What then do we know of God as Trinity? We know principally what has been communicated to us through the Holy Scriptures. And, for us Christians, the New Testament provides the optic through which we understand the Scriptures by means of the full revelation of God in our Lord Jesus Christ. From the incarnation of Jesus in the womb of the Virgin Mary right through to his death, resurrection, and Ascension, what the Scriptures communicate to us is that the God revealed for us in Jesus is Father, Son and Holy Spirit, namely, God is a Trinity of persons, three in one. Jesus is the Son of God, the one chosen by God, the Father, to be our saviour, the redeemer of the world. In other words, this God who is revealed to us in Jesus Christ, is not simply revealed to us as Father, Son and Holy Spirit, more than that, this God who is revealed to us in Jesus is the God who reveals Godself as for us (pro nobis).

The gradual revelation of God through the Sacred Scriptures of the Old Testament and the New Testament, reveals that this God, who alone is God, as the reading from Isaiah reminds us, is the God who is completely for us (pro nobis). In other words, the identity of this Trinitarian God is bound up with the mission of God, to be for us. God as Father, Son and Holy Spirit, God’s identity if you will, is oriented towards us and our creation, salvation and sanctification: God’s being is literally for us. This is why the Gospel reading chosen by the Church for today’s feast is the final passage from Matthew’s gospel which speaks of the mission of God and God’s Church to the world.

Let’s listen to the end of that passage again,


Go therefore and make disciples of all nations, baptizing them in the name of the Father, and of the Son, and of the Holy Spirit, and teaching them to obey everything that I have commanded you. And remember, I am with you always, to the end of the age.”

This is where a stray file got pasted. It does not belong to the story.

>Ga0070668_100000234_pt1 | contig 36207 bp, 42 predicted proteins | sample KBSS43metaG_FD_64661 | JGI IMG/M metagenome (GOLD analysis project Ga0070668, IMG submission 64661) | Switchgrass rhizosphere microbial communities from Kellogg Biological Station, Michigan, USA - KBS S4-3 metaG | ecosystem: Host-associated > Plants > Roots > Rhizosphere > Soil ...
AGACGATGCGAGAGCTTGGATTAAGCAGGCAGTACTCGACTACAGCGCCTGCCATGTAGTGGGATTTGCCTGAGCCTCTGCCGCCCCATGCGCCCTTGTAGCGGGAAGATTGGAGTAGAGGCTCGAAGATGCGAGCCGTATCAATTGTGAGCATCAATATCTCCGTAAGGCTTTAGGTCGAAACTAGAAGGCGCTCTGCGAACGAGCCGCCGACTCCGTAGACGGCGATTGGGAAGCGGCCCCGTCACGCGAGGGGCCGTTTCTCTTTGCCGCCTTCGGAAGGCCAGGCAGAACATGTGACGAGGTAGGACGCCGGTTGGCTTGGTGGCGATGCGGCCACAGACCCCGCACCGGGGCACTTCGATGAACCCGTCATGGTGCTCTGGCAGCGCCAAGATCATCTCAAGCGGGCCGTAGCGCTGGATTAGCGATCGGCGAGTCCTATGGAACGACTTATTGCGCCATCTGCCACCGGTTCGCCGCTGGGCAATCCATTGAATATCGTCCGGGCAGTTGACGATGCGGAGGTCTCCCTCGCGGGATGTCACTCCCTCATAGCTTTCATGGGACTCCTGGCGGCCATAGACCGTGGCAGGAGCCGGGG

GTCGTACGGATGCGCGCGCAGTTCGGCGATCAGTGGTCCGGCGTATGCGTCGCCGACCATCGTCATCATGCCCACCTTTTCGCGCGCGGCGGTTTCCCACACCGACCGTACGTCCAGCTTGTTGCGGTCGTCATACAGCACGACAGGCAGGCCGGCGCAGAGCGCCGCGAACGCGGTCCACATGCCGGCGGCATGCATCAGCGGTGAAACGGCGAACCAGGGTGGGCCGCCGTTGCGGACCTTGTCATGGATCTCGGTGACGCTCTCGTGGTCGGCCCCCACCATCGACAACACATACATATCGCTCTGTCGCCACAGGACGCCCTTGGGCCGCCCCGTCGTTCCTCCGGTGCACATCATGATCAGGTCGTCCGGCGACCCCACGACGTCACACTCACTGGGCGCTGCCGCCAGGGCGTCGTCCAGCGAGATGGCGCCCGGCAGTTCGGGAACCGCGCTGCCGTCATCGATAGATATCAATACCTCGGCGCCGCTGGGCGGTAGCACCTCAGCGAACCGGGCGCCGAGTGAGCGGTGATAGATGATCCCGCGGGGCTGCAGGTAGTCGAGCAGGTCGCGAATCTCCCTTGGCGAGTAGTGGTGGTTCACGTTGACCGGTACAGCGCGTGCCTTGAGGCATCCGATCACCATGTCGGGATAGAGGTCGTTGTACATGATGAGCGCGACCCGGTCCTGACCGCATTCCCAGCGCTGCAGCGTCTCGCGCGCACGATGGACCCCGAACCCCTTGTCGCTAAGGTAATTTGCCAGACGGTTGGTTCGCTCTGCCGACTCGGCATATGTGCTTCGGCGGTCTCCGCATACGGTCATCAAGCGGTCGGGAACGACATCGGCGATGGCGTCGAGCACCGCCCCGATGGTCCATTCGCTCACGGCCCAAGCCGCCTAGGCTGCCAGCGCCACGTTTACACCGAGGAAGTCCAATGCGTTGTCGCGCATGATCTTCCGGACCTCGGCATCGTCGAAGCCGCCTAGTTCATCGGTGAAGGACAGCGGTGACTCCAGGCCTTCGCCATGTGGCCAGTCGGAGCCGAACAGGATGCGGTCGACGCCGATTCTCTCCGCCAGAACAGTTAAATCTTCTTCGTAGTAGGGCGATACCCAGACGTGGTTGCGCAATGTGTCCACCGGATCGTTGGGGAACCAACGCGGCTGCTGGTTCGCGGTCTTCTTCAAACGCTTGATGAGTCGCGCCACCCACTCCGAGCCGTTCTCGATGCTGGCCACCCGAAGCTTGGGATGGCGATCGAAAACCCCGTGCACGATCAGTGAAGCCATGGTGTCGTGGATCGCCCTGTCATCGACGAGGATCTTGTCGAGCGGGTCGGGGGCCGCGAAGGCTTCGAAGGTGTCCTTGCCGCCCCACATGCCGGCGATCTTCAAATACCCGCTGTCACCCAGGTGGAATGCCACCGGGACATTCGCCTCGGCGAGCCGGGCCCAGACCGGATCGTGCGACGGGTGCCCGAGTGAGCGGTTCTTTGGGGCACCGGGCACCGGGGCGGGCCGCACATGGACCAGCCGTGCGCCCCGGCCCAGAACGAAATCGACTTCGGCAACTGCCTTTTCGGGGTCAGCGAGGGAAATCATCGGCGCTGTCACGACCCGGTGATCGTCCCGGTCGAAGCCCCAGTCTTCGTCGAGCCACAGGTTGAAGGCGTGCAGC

The culmination of the revealing of who God is, is revealed in the mission of God. God is the one whom the Sacred Scriptures have revealed as the one who creates us, saves us, and sanctifies us. The God of Jesus Christ truly is the one true God. This creating, redeeming and sanctifying God is the Father, the Son and the Holy Spirit, and so, when St Matthew at the end of his Gospel records Jesus as telling his eleven disciples on the mountain to make disciples of all nations, baptizing them in the name of the Father, and of the Son and of the Holy Spirit”, he is telling us to invite others into this relationship with God, that we have been privileged to share in through our baptism. Baptism is the sacramental door through which we enter into this communion, this intimate relationship with the God who is Father, Son and Holy Spirit.

Baptism is this entry point, this sacramental door into an intimate relationship with God, because through our baptisms we are incorporated into the death and resurrection of Jesus. The word, ‘baptism’ literally means ‘to be buried, or to be plunged,’ in other words, to die with Christ in his sufferings and death, so that we may share in his glorious resurrection; and then, in the wake of this resurrection, in the life of the Holy Spirit who makes Christ present following his ascension into heaven. Baptism, symbolized in the ceremony with water, which probably most of us have celebrated as children, is a dramatization of the life process every Christian should undergo as we are all called to die and rise with Christ, so that we can enter into the life of the Most Holy Trinity. This is the sacramental way through which we enter into full communion with the God who is Father, the Son and the Holy Spirit.

So, on this blessed feast of the most holy Trinity, let us rejoice and be glad that our God is a God who is completely for us as our creator, our saviour and our sanctifier, and that through our baptisms, we are called to share in the Trinitarian life of God that gives by its very nature through creating, saving and sanctifying. That is why the mission and the identity of God is Trinitarian and that is why we are most blessed as Christians to understand God as Father, Son and Holy Spirit. Amen.